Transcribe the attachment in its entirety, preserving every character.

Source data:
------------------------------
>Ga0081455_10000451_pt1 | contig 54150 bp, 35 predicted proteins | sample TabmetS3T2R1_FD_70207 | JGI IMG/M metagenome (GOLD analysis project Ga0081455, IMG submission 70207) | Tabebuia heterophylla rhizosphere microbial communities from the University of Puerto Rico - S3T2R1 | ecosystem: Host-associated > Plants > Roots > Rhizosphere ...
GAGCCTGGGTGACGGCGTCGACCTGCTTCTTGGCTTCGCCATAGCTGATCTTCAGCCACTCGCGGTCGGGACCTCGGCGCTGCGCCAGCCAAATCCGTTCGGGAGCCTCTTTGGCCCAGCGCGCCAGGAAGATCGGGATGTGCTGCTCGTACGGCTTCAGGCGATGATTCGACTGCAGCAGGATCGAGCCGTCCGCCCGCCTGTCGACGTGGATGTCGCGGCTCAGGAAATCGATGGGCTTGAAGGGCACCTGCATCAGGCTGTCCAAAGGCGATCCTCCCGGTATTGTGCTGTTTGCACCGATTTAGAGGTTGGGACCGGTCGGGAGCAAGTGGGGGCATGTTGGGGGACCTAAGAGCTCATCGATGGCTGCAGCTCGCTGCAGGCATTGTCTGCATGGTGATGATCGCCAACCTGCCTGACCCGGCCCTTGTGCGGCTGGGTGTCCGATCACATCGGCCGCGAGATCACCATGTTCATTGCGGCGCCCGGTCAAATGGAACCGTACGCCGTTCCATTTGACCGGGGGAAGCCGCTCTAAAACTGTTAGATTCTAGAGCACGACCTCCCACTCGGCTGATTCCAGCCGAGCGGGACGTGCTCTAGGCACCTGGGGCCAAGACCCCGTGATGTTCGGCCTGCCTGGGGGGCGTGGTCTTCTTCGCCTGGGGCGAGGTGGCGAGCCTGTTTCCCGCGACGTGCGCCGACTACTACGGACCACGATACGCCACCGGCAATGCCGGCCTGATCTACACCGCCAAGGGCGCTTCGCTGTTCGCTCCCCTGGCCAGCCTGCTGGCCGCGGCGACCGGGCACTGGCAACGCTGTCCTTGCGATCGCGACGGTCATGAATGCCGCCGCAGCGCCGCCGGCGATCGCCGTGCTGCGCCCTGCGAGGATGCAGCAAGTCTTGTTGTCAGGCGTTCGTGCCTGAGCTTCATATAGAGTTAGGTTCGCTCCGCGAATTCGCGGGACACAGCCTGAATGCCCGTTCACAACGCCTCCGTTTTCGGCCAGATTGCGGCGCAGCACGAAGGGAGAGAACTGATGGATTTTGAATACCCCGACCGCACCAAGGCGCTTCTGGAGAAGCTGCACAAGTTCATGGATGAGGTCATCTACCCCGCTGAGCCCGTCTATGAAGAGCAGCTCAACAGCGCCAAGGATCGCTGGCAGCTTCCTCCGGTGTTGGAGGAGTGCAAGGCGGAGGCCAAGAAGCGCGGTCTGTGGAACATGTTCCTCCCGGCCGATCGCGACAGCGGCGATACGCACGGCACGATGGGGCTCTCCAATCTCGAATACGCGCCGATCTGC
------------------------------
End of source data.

>Ga0081455_10000451_pt1 | contig 54150 bp, 35 predicted proteins | sample TabmetS3T2R1_FD_70207 | JGI IMG/M metagenome (GOLD analysis project Ga0081455, IMG submission 70207) | Tabebuia heterophylla rhizosphere microbial communities from the University of Puerto Rico - S3T2R1 | ecosystem: Host-associated > Plants > Roots > Rhizosphere ...
GAGCCTGGGTGACGGCGTCGACCTGCTTCTTGGCTTCGCCATAGCTGATCTTCAGCCACTCGCGGTCGGGACCTCGGCGCTGCGCCAGCCAAATCCGTTCGGGAGCCTCTTTGGCCCAGCGCGCCAGGAAGATCGGGATGTGCTGCTCGTACGGCTTCAGGCGATGATTCGACTGCAGCAGGATCGAGCCGTCCGCCCGCCTGTCGACGTGGATGTCGCGGCTCAGGAAATCGATGGGCTTGAAGGGCACCTGCATCAGGCTGTCCAAAGGCGATCCTCCCGGTATTGTGCTGTTTGCACCGATTTAGAGGTTGGGACCGGTCGGGAGCAAGTGGGGGCATGTTGGGGGACCTAAGAGCTCATCGATGGCTGCAGCTCGCTGCAGGCATTGTCTGCATGGTGATGATCGCCAACCTGCCTGACCCGGCCCTTGTGCGGCTGGGTGTCCGATCACATCGGCCGCGAGATCACCATGTTCATTGCGGCGCCCGGTCAAATGGAACCGTACGCCGTTCCATTTGACCGGGGGAAGCCGCTCTAAAACTGTTAGATTCTAGAGCACGACCTCCCACTCGGCTGATTCCAGCCGAGCGGGACGTGCTCTAGGCACCTGGGGCCAAGACCCCGTGATGTTCGGCCTGCCTGGGGGGCGTGGTCTTCTTCGCCTGGGGCGAGGTGGCGAGCCTGTTTCCCGCGACGTGCGCCGACTACTACGGACCACGATACGCCACCGGCAATGCCGGCCTGATCTACACCGCCAAGGGCGCTTCGCTGTTCGCTCCCCTGGCCAGCCTGCTGGCCGCGGCGACCGGGCACTGGCAACGCTGTCCTTGCGATCGCGACGGTCATGAATGCCGCCGCAGCGCCGCCGGCGATCGCCGTGCTGCGCCCTGCGAGGATGCAGCAAGTCTTGTTGTCAGGCGTTCGTGCCTGAGCTTCATATAGAGTTAGGTTCGCTCCGCGAATTCGCGGGACACAGCCTGAATGCCCGTTCACAACGCCTCCGTTTTCGGCCAGATTGCGGCGCAGCACGAAGGGAGAGAACTGATGGATTTTGAATACCCCGACCGCACCAAGGCGCTTCTGGAGAAGCTGCACAAGTTCATGGATGAGGTCATCTACCCCGCTGAGCCCGTCTATGAAGAGCAGCTCAACAGCGCCAAGGATCGCTGGCAGCTTCCTCCGGTGTTGGAGGAGTGCAAGGCGGAGGCCAAGAAGCGCGGTCTGTGGAACATGTTCCTCCCGGCCGATCGCGACAGCGGCGATACGCACGGCACGATGGGGCTCTCCAATCTCGAATACGCGCCGATCTGC